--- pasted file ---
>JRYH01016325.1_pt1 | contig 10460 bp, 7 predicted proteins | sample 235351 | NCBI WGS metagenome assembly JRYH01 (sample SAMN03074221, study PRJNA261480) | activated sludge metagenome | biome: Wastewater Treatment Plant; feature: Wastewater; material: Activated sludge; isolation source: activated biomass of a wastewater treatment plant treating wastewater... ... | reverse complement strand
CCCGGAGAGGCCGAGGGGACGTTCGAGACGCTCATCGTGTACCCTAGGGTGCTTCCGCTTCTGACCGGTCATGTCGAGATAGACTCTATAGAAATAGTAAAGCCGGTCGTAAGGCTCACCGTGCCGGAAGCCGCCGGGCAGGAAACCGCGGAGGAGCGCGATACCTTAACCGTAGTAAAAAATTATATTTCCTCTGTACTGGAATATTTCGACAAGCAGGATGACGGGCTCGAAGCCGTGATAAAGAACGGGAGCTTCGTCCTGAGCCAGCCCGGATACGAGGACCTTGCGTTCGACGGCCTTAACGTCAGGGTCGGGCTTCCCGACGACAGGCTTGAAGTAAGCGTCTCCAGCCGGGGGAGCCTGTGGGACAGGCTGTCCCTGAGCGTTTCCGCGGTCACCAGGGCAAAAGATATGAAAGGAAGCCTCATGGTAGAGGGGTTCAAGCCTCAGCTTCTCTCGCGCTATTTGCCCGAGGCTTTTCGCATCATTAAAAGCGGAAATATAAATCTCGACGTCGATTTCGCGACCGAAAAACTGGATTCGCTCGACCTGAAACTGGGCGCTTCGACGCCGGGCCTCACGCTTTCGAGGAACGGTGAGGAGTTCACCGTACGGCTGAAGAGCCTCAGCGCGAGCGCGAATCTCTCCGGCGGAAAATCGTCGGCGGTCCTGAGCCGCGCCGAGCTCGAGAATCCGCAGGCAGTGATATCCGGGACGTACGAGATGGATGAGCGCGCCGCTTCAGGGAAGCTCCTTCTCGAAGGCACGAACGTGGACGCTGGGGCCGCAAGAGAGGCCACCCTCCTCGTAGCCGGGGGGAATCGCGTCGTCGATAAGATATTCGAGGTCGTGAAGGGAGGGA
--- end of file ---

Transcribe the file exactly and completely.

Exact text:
>JRYH01016325.1_pt1 | contig 10460 bp, 7 predicted proteins | sample 235351 | NCBI WGS metagenome assembly JRYH01 (sample SAMN03074221, study PRJNA261480) | activated sludge metagenome | biome: Wastewater Treatment Plant; feature: Wastewater; material: Activated sludge; isolation source: activated biomass of a wastewater treatment plant treating wastewater... ... | reverse complement strand
CCCGGAGAGGCCGAGGGGACGTTCGAGACGCTCATCGTGTACCCTAGGGTGCTTCCGCTTCTGACCGGTCATGTCGAGATAGACTCTATAGAAATAGTAAAGCCGGTCGTAAGGCTCACCGTGCCGGAAGCCGCCGGGCAGGAAACCGCGGAGGAGCGCGATACCTTAACCGTAGTAAAAAATTATATTTCCTCTGTACTGGAATATTTCGACAAGCAGGATGACGGGCTCGAAGCCGTGATAAAGAACGGGAGCTTCGTCCTGAGCCAGCCCGGATACGAGGACCTTGCGTTCGACGGCCTTAACGTCAGGGTCGGGCTTCCCGACGACAGGCTTGAAGTAAGCGTCTCCAGCCGGGGGAGCCTGTGGGACAGGCTGTCCCTGAGCGTTTCCGCGGTCACCAGGGCAAAAGATATGAAAGGAAGCCTCATGGTAGAGGGGTTCAAGCCTCAGCTTCTCTCGCGCTATTTGCCCGAGGCTTTTCGCATCATTAAAAGCGGAAATATAAATCTCGACGTCGATTTCGCGACCGAAAAACTGGATTCGCTCGACCTGAAACTGGGCGCTTCGACGCCGGGCCTCACGCTTTCGAGGAACGGTGAGGAGTTCACCGTACGGCTGAAGAGCCTCAGCGCGAGCGCGAATCTCTCCGGCGGAAAATCGTCGGCGGTCCTGAGCCGCGCCGAGCTCGAGAATCCGCAGGCAGTGATATCCGGGACGTACGAGATGGATGAGCGCGCCGCTTCAGGGAAGCTCCTTCTCGAAGGCACGAACGTGGACGCTGGGGCCGCAAGAGAGGCCACCCTCCTCGTAGCCGGGGGGAATCGCGTCGTCGATAAGATATTCGAGGTCGTGAAGGGAGGGA